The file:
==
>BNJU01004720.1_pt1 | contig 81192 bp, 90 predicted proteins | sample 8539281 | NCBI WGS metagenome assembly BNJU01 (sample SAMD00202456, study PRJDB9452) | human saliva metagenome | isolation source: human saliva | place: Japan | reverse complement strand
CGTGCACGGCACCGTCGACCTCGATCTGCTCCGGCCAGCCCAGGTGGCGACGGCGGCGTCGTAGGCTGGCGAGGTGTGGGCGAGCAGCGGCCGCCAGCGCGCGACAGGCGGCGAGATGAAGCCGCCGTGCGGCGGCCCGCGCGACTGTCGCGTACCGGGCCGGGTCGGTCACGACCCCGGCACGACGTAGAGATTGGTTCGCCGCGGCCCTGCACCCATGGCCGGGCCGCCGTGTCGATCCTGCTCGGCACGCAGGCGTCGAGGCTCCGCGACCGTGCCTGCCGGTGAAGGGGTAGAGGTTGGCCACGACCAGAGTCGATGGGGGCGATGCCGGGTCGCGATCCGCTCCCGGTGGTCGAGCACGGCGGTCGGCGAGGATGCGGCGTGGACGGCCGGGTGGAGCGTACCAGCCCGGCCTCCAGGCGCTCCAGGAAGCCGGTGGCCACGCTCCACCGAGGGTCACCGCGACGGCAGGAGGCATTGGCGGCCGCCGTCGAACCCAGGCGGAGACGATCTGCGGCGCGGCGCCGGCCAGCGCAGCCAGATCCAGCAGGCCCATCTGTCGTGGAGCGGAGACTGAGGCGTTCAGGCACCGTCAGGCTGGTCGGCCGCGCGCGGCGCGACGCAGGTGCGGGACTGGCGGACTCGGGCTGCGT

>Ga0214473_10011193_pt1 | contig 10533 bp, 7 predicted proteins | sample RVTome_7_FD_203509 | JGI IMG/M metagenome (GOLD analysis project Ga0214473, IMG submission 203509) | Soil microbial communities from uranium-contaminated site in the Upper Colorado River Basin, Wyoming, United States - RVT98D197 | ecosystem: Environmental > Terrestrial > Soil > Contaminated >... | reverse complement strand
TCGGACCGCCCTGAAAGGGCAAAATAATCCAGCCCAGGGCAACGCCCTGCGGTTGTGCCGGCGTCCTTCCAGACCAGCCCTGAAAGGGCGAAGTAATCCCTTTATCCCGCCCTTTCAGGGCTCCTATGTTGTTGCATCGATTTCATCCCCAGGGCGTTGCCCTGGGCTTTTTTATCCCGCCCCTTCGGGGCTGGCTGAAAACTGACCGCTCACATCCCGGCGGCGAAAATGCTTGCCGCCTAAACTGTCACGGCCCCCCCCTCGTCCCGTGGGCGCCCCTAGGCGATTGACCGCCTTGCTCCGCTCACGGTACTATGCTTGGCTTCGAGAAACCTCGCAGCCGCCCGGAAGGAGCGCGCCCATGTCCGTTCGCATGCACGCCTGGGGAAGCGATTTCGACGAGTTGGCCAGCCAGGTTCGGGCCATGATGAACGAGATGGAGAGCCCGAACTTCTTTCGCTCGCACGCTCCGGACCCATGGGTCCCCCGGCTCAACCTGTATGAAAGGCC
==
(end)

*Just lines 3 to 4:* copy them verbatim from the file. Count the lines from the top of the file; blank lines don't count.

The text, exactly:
>Ga0214473_10011193_pt1 | contig 10533 bp, 7 predicted proteins | sample RVTome_7_FD_203509 | JGI IMG/M metagenome (GOLD analysis project Ga0214473, IMG submission 203509) | Soil microbial communities from uranium-contaminated site in the Upper Colorado River Basin, Wyoming, United States - RVT98D197 | ecosystem: Environmental > Terrestrial > Soil > Contaminated >... | reverse complement strand
TCGGACCGCCCTGAAAGGGCAAAATAATCCAGCCCAGGGCAACGCCCTGCGGTTGTGCCGGCGTCCTTCCAGACCAGCCCTGAAAGGGCGAAGTAATCCCTTTATCCCGCCCTTTCAGGGCTCCTATGTTGTTGCATCGATTTCATCCCCAGGGCGTTGCCCTGGGCTTTTTTATCCCGCCCCTTCGGGGCTGGCTGAAAACTGACCGCTCACATCCCGGCGGCGAAAATGCTTGCCGCCTAAACTGTCACGGCCCCCCCCTCGTCCCGTGGGCGCCCCTAGGCGATTGACCGCCTTGCTCCGCTCACGGTACTATGCTTGGCTTCGAGAAACCTCGCAGCCGCCCGGAAGGAGCGCGCCCATGTCCGTTCGCATGCACGCCTGGGGAAGCGATTTCGACGAGTTGGCCAGCCAGGTTCGGGCCATGATGAACGAGATGGAGAGCCCGAACTTCTTTCGCTCGCACGCTCCGGACCCATGGGTCCCCCGGCTCAACCTGTATGAAAGGCC